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Bob Carey
Chief Market Strategist
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  Looking A Bit Like 2003
Posted Under: Bond Market
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View from the Observation Deck

  1. High yield corporate bonds and senior loans (leveraged loans) are both classified as speculative-grade debt securities, which means they are inherently more risky than investment-grade debt.
  2. Both are cyclical in nature. High yield corporate bonds and senior loans tend to perform best during economic expansions, when corporate earnings are generally stronger.
  3. With respect to a corporation's capital structure, however, senior loans, the vast majority of which are secured, actually have first claims on assets in bankruptcy proceedings.
  4. The income distributed by senior loans fluctuates based on the direction of short-term interest rates. Loans are typically indexed to the 3-month Libor rate, which tends to track the U.S. federal funds rate over time.
  5. This floating rate component usually adjusts within 30-90 days from any change in the benchmark lending rate. High yield corporate bonds, which tend to have fixed interest rates, do not have such flexibility.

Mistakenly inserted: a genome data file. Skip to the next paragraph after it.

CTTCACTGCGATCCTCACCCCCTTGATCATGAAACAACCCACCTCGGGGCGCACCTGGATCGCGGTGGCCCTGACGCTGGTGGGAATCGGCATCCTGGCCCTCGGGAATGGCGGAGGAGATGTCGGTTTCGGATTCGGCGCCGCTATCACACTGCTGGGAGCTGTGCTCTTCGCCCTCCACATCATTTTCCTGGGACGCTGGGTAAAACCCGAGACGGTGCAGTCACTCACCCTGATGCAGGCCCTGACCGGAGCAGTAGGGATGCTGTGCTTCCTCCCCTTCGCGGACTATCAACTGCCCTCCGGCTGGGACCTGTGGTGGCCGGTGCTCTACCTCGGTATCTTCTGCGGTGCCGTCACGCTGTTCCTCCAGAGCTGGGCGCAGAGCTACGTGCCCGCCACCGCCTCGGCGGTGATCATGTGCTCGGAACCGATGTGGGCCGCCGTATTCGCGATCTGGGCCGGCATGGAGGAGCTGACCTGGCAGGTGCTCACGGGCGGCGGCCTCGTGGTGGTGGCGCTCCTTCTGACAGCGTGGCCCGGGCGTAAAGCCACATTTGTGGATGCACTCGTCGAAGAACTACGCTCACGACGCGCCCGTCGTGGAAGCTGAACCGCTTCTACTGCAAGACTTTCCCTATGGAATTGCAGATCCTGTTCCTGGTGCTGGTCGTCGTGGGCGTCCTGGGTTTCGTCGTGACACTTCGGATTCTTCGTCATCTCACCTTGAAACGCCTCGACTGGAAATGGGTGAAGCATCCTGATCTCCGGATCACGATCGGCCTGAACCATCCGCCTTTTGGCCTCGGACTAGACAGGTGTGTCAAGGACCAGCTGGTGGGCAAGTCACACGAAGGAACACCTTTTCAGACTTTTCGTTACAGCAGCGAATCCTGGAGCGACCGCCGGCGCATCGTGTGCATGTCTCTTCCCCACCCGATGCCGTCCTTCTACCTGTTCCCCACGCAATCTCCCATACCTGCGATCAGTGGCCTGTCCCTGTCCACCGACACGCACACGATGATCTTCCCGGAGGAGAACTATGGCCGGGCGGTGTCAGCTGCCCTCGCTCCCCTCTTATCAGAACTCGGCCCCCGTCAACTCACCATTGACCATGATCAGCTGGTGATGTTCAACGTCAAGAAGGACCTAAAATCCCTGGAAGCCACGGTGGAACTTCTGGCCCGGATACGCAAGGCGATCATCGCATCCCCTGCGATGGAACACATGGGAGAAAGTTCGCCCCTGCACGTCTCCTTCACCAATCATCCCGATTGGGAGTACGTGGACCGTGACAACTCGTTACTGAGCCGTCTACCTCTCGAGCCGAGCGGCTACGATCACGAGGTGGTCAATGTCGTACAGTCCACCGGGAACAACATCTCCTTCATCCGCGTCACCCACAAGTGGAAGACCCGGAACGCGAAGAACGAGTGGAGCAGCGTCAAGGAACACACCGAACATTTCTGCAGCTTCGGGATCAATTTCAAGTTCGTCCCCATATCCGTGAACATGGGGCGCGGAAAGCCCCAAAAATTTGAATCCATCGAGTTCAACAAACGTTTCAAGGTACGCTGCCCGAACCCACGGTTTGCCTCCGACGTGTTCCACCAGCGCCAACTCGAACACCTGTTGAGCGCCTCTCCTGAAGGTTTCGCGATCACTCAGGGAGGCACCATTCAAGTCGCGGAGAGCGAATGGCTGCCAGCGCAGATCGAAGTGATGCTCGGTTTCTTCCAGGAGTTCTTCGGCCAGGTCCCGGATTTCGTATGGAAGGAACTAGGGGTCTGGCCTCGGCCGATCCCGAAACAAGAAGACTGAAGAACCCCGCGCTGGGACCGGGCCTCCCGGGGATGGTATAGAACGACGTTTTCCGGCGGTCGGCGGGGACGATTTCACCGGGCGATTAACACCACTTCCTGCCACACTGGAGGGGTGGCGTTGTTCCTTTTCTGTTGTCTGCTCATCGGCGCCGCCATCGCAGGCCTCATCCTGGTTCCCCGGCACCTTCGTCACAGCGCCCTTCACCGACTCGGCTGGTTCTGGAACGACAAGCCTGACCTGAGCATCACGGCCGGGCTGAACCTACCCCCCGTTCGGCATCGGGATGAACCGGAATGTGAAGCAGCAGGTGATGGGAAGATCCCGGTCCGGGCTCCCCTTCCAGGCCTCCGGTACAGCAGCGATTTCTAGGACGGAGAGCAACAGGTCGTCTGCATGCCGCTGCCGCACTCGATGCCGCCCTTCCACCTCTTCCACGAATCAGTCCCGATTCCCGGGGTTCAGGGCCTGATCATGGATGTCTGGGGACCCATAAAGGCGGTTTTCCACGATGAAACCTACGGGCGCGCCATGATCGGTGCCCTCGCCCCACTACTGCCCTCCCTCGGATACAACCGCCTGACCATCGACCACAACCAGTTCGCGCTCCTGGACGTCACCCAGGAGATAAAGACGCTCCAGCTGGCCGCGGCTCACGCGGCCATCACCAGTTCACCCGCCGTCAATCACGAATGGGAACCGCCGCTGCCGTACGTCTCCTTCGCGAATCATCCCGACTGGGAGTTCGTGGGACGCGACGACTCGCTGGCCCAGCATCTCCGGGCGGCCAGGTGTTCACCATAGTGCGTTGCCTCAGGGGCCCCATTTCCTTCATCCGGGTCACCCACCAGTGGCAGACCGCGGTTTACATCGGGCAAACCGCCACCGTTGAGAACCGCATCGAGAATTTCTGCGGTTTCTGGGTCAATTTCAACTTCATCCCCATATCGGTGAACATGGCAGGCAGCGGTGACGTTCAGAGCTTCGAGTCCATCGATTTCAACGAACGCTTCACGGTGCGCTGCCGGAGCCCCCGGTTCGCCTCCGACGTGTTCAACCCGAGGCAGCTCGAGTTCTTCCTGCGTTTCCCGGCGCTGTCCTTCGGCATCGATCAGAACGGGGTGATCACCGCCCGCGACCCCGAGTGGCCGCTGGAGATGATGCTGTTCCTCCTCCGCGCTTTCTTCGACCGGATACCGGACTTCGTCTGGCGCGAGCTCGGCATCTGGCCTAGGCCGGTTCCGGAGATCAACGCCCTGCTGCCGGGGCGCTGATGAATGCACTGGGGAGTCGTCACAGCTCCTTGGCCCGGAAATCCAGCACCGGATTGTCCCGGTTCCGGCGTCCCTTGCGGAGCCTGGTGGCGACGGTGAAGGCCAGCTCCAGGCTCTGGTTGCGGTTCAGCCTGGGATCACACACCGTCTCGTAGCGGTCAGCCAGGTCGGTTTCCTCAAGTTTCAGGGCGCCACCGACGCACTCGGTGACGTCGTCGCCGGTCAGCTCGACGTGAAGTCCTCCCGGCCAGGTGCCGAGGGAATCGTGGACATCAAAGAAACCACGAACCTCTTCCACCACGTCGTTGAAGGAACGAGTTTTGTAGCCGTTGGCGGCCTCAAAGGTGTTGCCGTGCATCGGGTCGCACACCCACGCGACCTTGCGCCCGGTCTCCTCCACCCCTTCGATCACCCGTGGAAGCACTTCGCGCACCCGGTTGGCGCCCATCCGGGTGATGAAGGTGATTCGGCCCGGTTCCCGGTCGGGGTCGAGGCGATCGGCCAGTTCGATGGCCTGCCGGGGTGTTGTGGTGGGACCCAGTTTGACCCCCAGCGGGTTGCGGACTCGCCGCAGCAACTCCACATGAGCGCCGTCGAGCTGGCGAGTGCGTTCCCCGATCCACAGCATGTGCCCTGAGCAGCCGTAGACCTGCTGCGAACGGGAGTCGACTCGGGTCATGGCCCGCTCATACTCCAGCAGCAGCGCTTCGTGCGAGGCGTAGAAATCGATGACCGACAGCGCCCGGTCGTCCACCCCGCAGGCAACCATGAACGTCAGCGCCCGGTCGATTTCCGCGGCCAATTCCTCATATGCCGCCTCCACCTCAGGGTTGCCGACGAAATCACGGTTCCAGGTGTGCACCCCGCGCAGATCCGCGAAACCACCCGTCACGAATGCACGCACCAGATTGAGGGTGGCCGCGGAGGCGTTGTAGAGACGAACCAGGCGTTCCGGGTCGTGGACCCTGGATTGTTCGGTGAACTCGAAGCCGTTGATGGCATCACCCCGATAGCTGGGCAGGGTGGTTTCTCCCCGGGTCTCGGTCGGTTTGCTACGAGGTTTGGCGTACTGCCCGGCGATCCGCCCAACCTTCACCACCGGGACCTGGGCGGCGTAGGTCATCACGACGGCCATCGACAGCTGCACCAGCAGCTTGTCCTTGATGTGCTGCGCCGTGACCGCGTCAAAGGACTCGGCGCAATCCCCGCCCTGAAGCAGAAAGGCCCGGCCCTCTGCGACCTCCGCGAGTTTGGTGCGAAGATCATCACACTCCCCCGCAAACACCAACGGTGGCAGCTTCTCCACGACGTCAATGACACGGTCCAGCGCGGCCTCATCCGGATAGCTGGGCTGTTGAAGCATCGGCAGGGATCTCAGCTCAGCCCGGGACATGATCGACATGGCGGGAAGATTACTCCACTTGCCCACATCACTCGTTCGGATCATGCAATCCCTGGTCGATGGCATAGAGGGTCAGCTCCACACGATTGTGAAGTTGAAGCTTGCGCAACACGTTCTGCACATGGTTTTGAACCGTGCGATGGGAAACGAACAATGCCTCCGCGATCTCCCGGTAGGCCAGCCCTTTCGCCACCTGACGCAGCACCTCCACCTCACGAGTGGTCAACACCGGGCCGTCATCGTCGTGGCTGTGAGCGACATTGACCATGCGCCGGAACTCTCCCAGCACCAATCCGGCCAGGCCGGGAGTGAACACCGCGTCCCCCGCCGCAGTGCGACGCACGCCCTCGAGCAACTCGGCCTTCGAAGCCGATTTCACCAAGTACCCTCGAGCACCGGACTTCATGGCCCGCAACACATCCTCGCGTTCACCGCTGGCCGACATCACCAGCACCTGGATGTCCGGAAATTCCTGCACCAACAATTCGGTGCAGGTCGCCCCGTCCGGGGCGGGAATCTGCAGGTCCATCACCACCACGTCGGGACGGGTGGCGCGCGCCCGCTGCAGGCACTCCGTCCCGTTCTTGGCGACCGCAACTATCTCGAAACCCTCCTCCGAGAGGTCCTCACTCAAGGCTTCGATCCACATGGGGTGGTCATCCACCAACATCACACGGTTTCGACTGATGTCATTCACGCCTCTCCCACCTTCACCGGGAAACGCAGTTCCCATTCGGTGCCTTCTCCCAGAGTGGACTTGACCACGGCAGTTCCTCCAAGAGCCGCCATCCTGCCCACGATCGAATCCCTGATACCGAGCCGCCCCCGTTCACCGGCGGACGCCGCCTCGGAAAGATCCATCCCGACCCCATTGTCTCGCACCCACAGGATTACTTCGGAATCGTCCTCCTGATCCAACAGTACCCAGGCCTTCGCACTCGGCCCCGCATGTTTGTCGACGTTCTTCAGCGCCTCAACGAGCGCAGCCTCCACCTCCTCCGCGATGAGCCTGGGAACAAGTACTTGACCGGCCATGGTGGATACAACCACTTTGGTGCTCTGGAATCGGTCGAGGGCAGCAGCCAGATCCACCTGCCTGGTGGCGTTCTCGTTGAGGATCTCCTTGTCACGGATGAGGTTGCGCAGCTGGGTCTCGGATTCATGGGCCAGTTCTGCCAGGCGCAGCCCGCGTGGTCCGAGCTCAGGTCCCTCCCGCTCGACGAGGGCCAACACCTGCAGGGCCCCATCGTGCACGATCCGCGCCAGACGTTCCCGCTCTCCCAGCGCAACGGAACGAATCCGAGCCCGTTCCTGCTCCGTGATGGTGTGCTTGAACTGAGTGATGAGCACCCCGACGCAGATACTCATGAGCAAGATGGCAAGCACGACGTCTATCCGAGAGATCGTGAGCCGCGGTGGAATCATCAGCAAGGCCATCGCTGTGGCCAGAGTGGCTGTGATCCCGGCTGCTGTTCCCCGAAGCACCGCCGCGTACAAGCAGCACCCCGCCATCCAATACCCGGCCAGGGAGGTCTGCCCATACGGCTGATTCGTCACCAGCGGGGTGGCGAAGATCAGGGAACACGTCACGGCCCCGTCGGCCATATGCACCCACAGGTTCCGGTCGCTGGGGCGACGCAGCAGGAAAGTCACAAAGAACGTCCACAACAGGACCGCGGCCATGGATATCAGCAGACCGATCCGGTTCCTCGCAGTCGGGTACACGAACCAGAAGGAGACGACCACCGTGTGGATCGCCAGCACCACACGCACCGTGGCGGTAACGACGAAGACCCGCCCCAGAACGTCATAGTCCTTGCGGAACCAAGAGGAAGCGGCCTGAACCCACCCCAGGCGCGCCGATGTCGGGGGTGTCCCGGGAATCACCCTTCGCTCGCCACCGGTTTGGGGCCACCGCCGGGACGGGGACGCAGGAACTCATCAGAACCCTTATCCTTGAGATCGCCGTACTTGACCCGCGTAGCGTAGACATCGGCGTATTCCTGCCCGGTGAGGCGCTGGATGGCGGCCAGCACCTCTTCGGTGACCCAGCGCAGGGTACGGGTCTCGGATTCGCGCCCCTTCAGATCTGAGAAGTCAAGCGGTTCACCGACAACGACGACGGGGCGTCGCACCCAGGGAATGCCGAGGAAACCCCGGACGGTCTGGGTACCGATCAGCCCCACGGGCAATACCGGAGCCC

6. The chart shows the price movement of both high yield corporate bonds and senior loans the last time the Federal Reserve tightened monetary policy (6/04-6/06).
  7. The Fed raised the federal funds rate from 1.00% to 5.25% during that period. 
  8. In addition to the two-year span through 6/06, we included the prior 12-months (6/03-6/04) to paint a more complete picture.
  9. Why? Because the yield on the 10-Yr. T-Note spiked by 100 basis points a year before the Fed started to tighten. Very similar to what we just witnessed in May and June of this year.
  10. Investors looking for a potentially less volatile way to participate in the speculative-grade debt market may want to consider senior loans moving forward, in our opinion.

This chart is for illustrative purposes only and not indicative of any actual investment. The illustration excludes the effects of taxes and brokerage commissions or other expenses incurred when investing. Investors cannot invest directly in an index. The BofA Merrill Lynch U.S. High Yield Constrained Index contains all securities in the BofA Merrill Lynch U.S. High Yield Index but caps issuer exposure at 2%. The S&P/LSTA U.S. Leveraged Loan 100 Index is designed to reflect the performance of the largest facilities in the leveraged loan market.

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Posted on Tuesday, July 23, 2013 @ 3:46 PM • Post Link Print this post Printer Friendly

These posts were prepared by First Trust Advisors L.P., and reflect the current opinion of the authors. They are based upon sources and data believed to be accurate and reliable. Opinions and forward looking statements expressed are subject to change without notice. This information does not constitute a solicitation or an offer to buy or sell any security.
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